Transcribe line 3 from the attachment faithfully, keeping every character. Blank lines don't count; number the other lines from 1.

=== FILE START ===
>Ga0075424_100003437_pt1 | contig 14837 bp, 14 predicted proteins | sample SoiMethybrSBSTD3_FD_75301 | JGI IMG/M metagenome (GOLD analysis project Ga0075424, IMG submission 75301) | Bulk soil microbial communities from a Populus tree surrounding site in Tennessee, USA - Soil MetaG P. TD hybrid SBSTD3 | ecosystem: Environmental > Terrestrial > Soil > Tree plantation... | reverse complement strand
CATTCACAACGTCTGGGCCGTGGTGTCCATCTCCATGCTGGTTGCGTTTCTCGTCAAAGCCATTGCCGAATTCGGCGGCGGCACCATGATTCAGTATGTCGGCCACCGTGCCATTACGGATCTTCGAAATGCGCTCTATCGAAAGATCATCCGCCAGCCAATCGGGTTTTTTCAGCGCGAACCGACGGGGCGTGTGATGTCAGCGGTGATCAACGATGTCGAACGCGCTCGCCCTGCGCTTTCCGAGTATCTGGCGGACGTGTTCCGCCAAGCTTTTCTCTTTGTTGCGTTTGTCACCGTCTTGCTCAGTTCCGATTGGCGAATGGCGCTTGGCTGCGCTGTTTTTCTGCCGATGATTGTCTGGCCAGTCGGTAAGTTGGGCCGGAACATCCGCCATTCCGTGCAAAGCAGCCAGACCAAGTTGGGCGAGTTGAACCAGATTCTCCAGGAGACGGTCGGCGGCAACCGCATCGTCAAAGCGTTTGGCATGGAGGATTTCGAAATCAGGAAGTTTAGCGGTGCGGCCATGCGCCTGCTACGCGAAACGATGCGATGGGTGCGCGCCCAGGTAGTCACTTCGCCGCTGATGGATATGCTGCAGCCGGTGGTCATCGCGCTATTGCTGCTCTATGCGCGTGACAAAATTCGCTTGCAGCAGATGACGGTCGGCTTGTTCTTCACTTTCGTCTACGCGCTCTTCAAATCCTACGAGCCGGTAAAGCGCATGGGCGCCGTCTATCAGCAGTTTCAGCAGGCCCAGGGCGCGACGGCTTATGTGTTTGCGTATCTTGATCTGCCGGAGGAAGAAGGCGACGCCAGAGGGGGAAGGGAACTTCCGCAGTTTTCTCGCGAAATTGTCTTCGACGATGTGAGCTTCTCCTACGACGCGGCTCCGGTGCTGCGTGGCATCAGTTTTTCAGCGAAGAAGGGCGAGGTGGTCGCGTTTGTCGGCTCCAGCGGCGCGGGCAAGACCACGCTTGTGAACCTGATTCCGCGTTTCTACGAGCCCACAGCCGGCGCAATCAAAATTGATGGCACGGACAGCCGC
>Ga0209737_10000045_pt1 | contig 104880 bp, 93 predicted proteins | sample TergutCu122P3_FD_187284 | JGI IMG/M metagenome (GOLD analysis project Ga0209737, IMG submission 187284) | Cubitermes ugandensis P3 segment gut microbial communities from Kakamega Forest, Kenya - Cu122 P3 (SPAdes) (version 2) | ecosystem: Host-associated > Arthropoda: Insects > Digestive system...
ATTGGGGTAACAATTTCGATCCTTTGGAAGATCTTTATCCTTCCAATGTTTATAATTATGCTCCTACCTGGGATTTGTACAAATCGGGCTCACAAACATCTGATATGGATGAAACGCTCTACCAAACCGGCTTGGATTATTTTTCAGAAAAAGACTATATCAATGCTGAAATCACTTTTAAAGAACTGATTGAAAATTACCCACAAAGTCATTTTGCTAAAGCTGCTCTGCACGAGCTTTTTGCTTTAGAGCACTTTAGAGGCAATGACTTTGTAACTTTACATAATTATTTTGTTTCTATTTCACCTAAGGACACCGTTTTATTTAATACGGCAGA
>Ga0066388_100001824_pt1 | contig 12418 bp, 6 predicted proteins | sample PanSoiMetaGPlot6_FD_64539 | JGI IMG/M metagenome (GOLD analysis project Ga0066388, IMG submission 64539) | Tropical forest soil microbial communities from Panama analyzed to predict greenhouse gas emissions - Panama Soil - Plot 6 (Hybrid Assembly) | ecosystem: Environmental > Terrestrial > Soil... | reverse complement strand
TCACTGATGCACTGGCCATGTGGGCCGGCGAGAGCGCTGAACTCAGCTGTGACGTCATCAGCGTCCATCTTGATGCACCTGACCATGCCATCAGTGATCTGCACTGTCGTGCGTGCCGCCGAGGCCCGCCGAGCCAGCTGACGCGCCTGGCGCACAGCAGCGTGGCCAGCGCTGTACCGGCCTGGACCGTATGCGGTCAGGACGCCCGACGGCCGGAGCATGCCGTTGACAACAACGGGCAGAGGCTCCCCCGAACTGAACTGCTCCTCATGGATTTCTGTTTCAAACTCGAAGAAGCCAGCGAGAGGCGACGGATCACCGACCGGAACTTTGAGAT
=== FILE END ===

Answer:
>Ga0209737_10000045_pt1 | contig 104880 bp, 93 predicted proteins | sample TergutCu122P3_FD_187284 | JGI IMG/M metagenome (GOLD analysis project Ga0209737, IMG submission 187284) | Cubitermes ugandensis P3 segment gut microbial communities from Kakamega Forest, Kenya - Cu122 P3 (SPAdes) (version 2) | ecosystem: Host-associated > Arthropoda: Insects > Digestive system...